The victim of this assault was taken to Abepura Hospital for treatment. Even in the hospital, police intelligence agents intervened to prevent the medical team from examining the victim. Such was the chaos in the hospital that the parents of the victim and the hospital staff decided that his safety would be best secured if he was returned to the prison.

Ill-treatment during interrogations

When Nelson Rumbiak and others were called as prosecution witnesses at the trial of the seven, they told the court that they rejected the contents of the interrogation reports (BAP), which they had been forced to sign. They mentioned the names of the police officers who had exerted pressure on them to sign. One of them, Ferdinand Pakage, who was sentenced to 15 years in the earlier trial of the 17, told the court that he had been shot in the foot by a police officer.

On hearing this complaint, a member of the prosecution team said that police officers would be summoned to the next court hearing, but the officers who subsequently appeared were not the men whose names had been mentioned by Nelson Rumbiak and the others. When the men’s lawyers protested and asked that the officers who had been named should appear, the presiding judge refused, without saying why.

A joint statement complaining about these serious violations was issued by the Advocacy Team, the Catholic Peace and Justice Secretariat, the GKI (Protestant Church), ELSHAM (the Institute for Human Rights Studies and Advocacy in Papua) and the Jakarta-based Legal Aid Institute, PBHI. It strongly condemned the behaviour of the police and demanded that those already sentenced and those currently being tried should be guaranteed full protection and that the officers responsible for the ill-treatment should be called to account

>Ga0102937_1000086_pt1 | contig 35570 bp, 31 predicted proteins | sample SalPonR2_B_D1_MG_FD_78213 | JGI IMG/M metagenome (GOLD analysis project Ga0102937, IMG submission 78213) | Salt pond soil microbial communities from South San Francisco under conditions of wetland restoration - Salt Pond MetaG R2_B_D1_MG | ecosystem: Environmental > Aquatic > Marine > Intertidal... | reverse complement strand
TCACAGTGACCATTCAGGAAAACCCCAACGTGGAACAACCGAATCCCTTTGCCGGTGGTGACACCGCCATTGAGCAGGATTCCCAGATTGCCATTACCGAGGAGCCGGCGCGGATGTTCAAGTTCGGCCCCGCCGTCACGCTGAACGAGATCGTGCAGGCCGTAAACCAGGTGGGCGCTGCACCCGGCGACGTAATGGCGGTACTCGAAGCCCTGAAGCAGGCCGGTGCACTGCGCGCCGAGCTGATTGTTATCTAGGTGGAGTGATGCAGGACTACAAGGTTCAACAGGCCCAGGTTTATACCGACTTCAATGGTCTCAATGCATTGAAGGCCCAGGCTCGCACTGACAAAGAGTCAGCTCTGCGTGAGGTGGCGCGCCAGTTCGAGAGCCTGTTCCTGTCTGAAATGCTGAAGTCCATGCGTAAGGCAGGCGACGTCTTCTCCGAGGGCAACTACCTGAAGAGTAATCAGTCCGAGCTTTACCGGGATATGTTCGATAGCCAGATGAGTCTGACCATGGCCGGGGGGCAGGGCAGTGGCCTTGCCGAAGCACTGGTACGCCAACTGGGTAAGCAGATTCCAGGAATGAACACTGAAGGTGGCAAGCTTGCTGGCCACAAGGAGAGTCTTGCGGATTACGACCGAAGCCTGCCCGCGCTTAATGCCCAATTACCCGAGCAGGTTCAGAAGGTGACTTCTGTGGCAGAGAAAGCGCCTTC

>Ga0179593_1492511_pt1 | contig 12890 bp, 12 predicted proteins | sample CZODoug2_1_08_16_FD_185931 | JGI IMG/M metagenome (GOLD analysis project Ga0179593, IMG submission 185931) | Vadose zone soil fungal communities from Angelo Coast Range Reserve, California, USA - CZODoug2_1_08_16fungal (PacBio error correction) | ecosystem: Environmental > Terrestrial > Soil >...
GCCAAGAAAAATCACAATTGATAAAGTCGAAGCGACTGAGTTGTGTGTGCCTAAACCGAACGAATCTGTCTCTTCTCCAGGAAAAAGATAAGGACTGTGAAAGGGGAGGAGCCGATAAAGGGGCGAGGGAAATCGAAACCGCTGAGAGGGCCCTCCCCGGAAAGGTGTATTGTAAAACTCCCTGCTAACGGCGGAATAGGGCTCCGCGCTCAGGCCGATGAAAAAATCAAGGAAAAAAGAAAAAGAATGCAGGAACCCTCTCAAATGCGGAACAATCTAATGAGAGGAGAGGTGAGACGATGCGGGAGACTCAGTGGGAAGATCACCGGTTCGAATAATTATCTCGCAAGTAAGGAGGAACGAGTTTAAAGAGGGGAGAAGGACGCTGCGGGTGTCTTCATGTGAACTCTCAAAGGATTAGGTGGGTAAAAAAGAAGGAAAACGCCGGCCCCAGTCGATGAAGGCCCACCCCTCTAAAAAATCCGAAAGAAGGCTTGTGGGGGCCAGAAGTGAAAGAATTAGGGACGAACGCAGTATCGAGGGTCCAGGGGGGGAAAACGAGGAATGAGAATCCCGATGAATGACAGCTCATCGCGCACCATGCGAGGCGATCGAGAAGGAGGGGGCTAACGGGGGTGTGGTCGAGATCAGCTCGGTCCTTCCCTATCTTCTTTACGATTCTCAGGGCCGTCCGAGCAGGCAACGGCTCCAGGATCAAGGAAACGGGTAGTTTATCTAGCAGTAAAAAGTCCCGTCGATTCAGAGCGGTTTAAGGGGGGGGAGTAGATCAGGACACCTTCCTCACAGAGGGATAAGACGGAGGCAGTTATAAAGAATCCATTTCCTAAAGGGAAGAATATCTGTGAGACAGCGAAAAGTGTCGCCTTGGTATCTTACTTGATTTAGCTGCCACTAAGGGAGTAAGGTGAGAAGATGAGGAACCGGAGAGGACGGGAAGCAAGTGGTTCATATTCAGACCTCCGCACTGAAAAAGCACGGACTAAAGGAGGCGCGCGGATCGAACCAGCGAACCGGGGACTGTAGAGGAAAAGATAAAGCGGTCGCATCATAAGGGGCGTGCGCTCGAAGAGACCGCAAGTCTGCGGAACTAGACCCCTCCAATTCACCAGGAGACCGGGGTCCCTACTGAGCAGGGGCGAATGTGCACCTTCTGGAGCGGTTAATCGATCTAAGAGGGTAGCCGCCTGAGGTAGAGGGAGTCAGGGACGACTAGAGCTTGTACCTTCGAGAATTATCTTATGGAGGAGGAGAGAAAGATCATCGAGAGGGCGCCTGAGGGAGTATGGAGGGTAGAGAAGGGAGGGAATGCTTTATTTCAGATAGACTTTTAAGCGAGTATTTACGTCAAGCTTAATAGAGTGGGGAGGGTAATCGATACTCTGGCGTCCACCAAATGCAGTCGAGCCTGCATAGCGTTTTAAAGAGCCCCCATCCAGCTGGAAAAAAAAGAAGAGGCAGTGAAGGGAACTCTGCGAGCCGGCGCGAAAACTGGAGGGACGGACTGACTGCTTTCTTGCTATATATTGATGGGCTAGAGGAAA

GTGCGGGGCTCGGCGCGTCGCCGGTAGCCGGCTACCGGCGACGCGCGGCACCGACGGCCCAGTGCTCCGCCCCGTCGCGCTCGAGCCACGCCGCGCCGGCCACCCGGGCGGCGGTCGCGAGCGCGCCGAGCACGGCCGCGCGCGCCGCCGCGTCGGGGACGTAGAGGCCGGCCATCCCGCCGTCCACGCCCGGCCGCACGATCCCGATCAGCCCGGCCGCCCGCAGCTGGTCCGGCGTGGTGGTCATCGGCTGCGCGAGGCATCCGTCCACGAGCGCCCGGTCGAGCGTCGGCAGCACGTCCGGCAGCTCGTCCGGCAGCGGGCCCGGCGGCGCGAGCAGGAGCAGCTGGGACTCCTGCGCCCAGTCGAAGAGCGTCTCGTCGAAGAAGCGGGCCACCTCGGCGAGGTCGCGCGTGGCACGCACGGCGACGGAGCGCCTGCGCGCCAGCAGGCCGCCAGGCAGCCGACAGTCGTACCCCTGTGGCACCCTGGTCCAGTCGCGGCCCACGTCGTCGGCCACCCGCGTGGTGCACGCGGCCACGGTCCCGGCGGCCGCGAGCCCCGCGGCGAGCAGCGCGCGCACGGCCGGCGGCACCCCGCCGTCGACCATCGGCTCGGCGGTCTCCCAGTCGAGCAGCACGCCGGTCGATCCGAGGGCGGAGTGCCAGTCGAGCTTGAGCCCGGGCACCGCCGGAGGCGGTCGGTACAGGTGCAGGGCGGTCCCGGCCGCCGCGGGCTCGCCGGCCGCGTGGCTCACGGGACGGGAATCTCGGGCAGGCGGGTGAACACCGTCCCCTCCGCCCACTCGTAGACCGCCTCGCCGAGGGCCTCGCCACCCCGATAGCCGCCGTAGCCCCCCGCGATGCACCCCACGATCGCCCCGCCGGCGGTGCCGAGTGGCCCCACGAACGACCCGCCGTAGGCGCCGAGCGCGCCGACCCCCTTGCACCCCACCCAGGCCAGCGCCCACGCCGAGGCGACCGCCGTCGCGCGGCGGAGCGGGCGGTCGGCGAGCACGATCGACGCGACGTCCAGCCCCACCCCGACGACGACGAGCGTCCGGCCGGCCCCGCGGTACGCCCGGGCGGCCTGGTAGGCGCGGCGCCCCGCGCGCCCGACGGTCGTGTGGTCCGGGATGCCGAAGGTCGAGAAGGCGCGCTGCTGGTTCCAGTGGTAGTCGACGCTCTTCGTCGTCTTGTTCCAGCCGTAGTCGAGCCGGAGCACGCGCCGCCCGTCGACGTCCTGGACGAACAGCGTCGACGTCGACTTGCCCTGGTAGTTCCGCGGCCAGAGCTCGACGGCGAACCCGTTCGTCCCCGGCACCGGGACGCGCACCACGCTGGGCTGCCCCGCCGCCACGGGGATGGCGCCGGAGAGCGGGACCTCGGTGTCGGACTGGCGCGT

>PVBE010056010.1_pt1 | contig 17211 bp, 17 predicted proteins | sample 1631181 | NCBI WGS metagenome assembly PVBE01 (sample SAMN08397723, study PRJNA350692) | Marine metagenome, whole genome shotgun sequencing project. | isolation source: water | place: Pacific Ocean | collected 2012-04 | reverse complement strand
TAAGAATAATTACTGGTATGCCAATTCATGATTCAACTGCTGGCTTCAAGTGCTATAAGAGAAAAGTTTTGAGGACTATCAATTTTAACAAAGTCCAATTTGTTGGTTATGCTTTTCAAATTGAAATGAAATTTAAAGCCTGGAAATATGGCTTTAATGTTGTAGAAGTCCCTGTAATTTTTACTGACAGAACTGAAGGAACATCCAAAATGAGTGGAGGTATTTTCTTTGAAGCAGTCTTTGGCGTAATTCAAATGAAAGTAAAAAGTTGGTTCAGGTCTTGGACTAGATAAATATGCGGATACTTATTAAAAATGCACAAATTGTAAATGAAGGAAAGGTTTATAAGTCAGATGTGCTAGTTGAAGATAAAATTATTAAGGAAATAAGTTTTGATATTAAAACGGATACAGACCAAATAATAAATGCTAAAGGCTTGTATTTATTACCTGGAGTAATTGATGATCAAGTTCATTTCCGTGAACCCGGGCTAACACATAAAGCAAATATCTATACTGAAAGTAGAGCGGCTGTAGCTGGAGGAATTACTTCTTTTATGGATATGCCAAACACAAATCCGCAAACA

Lawyers reported to the police

As if these violations were not enough to undermine any chance of the Papuans getting a fair trial, the chief prosecutor, Novianto SH, reported the seven lawyers defending the accused to the chief of police in Jayapura. The attorney alleged that the defence lawyers had violated two articles of the Indonesian Criminal Code when they stated that the clashes that occurred on 16 March had been initiated with police involvement and that, therefore, the men facing charges were themselves victims of violence.

A statement issued on 5 September by Amnesty International complained that the seven lawyers had been intimidated and had received death threats. Three of the lawyers, Johnson Panjaitan, Ecoline Situmorang and David Sitorus are from the PBHI, two, Aloysius Renwarin and Adolf Stef Waramory are from ELSHAM and two, Frederika Korain and Yustina Haluk are from the Peace and Justice Secretariat of the Catholic Diocese in Jayapura. According to Amnesty International, they have been followed and have received threatening messages (SMS) on their mobile phones. Three received messages describing them as ‘provocateurs’. The home of Aloysius Renwarin was pelted with stones.

The submission to this report by the Revd Socratez Sofyan Yoman provides a grim update on the situation described by Tapol:

Eko Berotabui, son of the Synod chairman of the West Papuan Evangelical Christian Church, died in the Abepura prison on 2nd February 2007. Eko Beratabui was accused of being involved in 16th March 2006 Abepura incident. The death of Eko was suspicious and mysterious”.